She now finds herself ringside when he fights -- an unusual experience -- but she has so far managed to keep her cool while watching her man. "I didn't watch boxing at all before but I'm now such a fan. I really enjoy it. He's incredible to watch -- the technique and the skill and the smarts behind it. Everything is calculated and everything is studied. It's a hell of an experience to watch him fight. It's one of the best atmospheres of any sporting event anywhere in the world.
"I've never seen him take a punch, knock on wood, but it's going to happen one way or another so instead I put my energy into cheering and being feisty as opposed to worrying ... I don't worry about him. I know that he's tough, and I'm not being insensitive either. I'm not saying that I don't care but I don't have the same kind of concern."
Panettiere's main concern now is for her career. She admits a sense of relief at the end of Heroes, which ran for four years.
The next decisions, she feels, will be vital in setting the tone for how she is perceived by the industry. Alpha and Omega, however, is purely for enjoyment.
A 3D animated tale in which Panettiere provides the voice of Kate, an alpha wolf who is the daughter of the pack leader but finds herself on an unlikely adventure with Humphrey (Justin Long), a wolf from the other end of the social spectrum. It's the cinematic equivalent of a newborn kitten, or indeed a wolf cub like the ones which, on the day we meet, Panettiere is splashed all over the papers playing with at the previous evening's premiere.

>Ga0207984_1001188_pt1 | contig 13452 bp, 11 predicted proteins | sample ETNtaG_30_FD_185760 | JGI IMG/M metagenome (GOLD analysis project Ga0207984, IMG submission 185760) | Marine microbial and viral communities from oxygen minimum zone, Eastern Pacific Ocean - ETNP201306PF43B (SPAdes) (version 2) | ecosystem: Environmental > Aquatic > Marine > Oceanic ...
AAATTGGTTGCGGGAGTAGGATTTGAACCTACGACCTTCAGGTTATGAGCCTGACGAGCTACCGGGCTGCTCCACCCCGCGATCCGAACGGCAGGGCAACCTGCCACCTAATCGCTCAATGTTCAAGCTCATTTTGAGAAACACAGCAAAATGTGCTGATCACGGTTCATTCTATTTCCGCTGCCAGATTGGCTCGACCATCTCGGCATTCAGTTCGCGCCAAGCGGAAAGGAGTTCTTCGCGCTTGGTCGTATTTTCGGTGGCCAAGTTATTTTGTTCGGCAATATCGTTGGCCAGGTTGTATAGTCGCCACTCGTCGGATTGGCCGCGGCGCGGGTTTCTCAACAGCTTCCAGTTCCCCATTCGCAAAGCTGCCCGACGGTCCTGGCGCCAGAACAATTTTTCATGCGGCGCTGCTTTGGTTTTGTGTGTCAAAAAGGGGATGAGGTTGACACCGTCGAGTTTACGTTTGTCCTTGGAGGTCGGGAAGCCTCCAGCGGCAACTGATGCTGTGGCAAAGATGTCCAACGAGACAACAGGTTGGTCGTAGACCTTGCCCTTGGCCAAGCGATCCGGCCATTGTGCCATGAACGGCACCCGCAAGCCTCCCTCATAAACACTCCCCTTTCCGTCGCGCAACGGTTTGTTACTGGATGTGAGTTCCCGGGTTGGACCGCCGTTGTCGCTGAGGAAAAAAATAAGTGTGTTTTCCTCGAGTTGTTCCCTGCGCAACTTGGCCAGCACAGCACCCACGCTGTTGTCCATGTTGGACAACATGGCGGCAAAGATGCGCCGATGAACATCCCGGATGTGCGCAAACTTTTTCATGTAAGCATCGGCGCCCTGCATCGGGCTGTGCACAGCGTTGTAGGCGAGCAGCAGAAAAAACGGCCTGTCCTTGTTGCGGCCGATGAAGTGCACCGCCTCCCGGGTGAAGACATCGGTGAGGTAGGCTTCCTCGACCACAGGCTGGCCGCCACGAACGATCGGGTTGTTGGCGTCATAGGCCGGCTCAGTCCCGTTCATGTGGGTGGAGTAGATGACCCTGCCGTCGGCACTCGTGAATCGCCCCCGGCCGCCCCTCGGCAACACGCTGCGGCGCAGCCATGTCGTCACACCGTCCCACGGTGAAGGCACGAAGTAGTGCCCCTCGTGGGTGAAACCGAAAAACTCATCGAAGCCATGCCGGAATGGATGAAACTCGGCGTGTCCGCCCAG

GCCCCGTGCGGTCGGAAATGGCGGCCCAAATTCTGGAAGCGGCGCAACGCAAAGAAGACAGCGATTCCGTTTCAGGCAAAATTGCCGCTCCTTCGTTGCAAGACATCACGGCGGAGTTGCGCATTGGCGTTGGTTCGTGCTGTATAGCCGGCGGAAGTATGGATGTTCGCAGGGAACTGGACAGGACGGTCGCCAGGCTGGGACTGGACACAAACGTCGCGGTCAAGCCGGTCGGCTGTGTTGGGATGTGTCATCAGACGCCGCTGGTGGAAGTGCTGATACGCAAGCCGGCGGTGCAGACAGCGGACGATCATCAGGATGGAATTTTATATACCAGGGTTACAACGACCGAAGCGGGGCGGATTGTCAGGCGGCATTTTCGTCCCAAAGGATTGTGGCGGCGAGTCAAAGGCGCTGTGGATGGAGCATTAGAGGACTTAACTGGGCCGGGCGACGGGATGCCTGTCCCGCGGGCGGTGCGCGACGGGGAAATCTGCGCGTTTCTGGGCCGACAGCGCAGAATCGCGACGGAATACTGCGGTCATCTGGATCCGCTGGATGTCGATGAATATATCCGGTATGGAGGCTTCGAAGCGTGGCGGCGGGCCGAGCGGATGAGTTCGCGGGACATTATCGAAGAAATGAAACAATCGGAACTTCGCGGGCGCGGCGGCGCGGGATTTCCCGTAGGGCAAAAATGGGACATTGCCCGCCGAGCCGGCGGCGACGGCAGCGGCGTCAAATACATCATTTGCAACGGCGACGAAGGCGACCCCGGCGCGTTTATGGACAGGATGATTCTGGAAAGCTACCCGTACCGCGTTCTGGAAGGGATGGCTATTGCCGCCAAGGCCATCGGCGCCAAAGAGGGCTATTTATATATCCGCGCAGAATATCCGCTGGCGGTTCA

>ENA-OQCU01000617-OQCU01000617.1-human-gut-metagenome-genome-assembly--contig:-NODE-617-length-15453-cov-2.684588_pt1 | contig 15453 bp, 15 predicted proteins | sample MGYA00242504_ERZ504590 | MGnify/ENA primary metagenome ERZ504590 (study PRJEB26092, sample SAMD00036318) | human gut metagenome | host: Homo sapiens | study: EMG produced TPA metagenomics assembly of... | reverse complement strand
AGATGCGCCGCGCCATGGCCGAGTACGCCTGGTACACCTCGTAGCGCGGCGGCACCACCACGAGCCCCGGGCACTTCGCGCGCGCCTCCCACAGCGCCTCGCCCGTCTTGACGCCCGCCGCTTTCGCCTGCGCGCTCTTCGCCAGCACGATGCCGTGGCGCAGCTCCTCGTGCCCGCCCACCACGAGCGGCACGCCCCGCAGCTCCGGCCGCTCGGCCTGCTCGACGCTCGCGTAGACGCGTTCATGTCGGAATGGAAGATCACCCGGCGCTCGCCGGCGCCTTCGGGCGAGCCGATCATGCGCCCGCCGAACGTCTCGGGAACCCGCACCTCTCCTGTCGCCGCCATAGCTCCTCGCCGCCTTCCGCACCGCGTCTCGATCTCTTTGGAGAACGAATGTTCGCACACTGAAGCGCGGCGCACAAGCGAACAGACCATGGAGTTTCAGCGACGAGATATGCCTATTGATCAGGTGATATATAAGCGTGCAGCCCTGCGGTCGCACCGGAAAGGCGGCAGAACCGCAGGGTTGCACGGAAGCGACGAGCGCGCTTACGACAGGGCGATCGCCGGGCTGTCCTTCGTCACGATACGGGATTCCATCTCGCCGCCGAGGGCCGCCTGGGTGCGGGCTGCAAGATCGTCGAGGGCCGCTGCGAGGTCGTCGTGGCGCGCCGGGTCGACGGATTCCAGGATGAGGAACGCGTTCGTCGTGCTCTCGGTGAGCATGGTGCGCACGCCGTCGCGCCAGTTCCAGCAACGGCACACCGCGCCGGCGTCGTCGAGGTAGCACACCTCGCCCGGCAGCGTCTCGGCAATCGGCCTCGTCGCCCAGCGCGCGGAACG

She has always liked the idea of working on animated films, and what was special about this one, she says of her decision to provide the voice of Kate, was that this film "also has a lot of good morals and also it ties in with the environment which is incredible and I think is a great thing."
Panettiere admits that post-Heroes the decisions she makes are vital for setting up the rest of her career. She's witnessed the kind of stereotyping that follows a role as iconic as the one she played in the show. "Playing a cheerleader for four years you're thought of as a very golden girl, goody-two-shoes-esque. You can only get seen in one light. It's definitely a challenge to juggle and never get slotted like that."